Norman Castles

The Normans built a large number of castles in the areas they were attempting to conquer and eventually settle. They first practiced building timber castles in regions of Normandy. These were early forms of the later motte and bailey castles.

The Norman eventually conquered England under the leadership of William The Conqueror in the 11th century, they rapidly imitated the same motte-and-bailey structures throughout England in order to secure their grip on the country.

Motte and Bailey Castle Viewed From the Sky

Once the conquest had been consolidated, William The Conqueror started having stone castles built in the place of earlier wooden motte-and-bailey structures. Many of the stone castles dating back to the Norman period still exist today.


Norman Castles in Normandy

Normandy, in west Francia (France), was a region where Vikings settled during the 10th century, and over time this gave birth to a new Norman culture. As Norman individuals grew influential in the region, they began building their earliest timber castles which were usually built on top of earthwork mounds.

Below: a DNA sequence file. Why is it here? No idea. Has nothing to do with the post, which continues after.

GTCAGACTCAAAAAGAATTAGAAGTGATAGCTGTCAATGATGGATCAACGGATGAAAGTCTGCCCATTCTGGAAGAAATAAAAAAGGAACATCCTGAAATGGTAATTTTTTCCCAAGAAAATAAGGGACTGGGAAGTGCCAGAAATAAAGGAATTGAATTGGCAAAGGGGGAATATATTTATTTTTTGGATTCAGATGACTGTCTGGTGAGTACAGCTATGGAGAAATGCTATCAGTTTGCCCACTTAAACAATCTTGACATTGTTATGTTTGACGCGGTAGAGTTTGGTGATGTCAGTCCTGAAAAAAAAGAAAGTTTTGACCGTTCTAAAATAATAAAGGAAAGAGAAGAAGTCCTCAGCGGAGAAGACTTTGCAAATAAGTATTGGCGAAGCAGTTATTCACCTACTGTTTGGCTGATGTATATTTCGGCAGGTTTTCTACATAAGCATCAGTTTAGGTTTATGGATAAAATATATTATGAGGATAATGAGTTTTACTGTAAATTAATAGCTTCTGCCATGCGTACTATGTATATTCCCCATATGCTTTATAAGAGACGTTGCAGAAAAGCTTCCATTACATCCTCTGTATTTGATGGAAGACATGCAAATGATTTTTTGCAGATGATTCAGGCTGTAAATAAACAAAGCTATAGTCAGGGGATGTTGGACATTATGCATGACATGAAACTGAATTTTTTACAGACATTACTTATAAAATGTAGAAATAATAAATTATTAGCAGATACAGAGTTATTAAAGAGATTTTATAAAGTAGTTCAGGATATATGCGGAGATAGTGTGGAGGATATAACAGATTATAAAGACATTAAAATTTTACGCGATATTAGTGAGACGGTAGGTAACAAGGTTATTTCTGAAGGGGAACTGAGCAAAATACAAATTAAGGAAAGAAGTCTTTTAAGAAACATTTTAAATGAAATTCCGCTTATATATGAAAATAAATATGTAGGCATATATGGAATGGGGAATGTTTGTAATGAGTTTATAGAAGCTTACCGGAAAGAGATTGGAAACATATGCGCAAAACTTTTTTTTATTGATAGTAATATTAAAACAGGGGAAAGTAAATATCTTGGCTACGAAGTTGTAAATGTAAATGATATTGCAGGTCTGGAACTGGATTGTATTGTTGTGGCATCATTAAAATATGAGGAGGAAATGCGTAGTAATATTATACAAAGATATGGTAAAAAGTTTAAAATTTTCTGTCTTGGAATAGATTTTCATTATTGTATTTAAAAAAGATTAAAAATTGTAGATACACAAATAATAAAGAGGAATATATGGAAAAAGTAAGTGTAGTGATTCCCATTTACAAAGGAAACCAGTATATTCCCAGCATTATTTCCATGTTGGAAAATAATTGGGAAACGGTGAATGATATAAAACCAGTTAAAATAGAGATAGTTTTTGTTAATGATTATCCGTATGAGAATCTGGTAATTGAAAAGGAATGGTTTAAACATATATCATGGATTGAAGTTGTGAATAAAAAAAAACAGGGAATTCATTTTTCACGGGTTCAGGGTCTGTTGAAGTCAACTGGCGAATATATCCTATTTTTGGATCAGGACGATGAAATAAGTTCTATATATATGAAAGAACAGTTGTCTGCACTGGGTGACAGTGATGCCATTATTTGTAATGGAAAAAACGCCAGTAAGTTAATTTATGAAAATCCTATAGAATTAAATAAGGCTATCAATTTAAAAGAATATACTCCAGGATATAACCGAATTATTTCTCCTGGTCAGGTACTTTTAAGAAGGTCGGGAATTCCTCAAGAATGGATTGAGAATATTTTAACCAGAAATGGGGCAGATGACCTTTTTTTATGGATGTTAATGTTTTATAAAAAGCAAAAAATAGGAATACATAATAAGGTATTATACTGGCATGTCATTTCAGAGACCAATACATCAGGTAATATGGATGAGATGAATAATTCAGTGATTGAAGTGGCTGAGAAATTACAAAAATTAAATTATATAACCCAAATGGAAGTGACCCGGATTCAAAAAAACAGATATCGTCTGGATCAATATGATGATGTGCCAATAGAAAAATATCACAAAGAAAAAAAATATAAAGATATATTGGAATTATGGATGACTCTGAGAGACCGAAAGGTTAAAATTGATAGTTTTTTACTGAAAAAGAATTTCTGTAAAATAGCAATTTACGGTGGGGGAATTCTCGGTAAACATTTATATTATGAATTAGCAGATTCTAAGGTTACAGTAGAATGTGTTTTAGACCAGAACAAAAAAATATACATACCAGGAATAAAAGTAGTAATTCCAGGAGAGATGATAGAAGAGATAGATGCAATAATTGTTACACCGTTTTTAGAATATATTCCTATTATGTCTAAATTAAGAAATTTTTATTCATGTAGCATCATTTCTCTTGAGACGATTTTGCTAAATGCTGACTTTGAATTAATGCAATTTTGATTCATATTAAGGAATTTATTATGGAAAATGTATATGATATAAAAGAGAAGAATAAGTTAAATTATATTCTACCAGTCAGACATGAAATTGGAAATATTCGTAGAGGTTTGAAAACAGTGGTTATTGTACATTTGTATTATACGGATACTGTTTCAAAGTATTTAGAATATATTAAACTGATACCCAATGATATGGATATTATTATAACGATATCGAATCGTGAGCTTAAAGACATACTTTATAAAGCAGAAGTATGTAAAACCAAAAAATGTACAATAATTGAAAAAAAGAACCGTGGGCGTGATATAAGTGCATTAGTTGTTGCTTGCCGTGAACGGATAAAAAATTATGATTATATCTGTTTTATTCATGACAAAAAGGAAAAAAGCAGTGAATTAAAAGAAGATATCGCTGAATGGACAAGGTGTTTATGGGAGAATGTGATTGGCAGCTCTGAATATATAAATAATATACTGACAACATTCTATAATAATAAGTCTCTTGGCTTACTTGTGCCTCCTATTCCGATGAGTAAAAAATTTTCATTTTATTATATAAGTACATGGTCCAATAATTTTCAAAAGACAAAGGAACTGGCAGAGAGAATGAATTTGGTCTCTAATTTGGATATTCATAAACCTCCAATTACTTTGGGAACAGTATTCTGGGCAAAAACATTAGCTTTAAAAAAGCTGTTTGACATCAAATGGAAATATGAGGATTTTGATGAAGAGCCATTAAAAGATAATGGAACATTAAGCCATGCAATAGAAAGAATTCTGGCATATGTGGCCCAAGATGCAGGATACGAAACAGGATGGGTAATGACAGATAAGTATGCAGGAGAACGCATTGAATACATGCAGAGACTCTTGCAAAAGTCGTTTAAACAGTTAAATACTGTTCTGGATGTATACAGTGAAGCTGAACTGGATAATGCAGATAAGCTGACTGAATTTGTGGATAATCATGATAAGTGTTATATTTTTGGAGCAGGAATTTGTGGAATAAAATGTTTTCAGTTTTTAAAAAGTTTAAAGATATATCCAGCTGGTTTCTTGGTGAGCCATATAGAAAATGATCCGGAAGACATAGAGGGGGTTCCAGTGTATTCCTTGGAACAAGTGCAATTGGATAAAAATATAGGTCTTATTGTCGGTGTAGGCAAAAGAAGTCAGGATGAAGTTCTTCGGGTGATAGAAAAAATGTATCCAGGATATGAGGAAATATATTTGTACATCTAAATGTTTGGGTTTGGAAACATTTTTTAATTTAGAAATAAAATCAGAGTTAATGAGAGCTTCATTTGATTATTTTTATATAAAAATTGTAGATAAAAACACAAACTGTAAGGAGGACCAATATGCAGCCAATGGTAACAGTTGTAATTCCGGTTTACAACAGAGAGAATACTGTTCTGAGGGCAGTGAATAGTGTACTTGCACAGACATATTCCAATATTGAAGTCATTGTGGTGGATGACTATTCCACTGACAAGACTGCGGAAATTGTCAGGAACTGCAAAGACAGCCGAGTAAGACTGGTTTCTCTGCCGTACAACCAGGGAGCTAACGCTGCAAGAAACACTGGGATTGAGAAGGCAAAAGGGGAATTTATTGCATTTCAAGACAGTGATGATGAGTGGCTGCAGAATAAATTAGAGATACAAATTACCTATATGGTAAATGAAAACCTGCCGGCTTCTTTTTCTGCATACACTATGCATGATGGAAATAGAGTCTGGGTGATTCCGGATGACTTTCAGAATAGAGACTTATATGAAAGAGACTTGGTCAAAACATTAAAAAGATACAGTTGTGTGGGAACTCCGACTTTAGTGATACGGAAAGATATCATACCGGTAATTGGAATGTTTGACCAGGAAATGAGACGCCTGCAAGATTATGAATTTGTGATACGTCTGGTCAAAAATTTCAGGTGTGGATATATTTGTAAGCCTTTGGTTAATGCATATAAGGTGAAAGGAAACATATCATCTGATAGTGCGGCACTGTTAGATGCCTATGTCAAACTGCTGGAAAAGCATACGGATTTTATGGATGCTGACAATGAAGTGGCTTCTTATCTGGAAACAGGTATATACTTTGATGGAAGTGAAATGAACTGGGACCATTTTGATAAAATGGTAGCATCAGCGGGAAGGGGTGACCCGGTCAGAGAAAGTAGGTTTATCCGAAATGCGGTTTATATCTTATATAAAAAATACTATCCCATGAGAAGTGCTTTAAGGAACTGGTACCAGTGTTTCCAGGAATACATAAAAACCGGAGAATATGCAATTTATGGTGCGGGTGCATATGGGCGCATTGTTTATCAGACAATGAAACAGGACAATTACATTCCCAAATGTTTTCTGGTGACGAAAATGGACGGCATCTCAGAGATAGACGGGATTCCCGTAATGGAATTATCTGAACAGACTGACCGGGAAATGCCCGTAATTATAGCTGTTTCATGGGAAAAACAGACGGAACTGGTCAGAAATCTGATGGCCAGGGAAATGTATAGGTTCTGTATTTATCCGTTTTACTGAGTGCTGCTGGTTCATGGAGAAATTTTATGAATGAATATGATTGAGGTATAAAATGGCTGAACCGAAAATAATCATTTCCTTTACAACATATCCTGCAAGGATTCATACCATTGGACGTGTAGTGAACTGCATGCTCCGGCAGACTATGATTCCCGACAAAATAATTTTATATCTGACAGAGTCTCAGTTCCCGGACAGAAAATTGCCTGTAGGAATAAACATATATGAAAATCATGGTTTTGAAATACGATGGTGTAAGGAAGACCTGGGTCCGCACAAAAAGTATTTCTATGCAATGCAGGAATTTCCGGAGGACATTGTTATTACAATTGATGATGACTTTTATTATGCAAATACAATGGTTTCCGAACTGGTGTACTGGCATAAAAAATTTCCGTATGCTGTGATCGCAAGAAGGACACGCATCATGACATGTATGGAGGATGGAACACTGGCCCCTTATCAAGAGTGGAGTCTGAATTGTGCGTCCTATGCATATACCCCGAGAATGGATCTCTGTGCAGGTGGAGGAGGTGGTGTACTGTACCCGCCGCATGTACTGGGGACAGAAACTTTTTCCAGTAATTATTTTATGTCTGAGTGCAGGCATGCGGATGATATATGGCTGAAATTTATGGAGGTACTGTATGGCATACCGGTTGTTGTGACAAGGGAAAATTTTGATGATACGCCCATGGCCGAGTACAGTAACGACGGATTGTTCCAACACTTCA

Later, these structures gave way to motte-and-bailey castles which were somewhat stronger than the earlier structures. When the Normans began their conquest of England, they came equipped with the knowledge of this type of construction, utilizing these skills to rapidly build a network of castles across England.

Motte and Bailey Castle History


Norman Castles in England

William The Conqueror led a large Norman invasion force that defeated the Anglo-Saxons led by King Harold Godwinson in the town of Battle, East Sussex in the year 1066. This is known as the Battle of Hastings.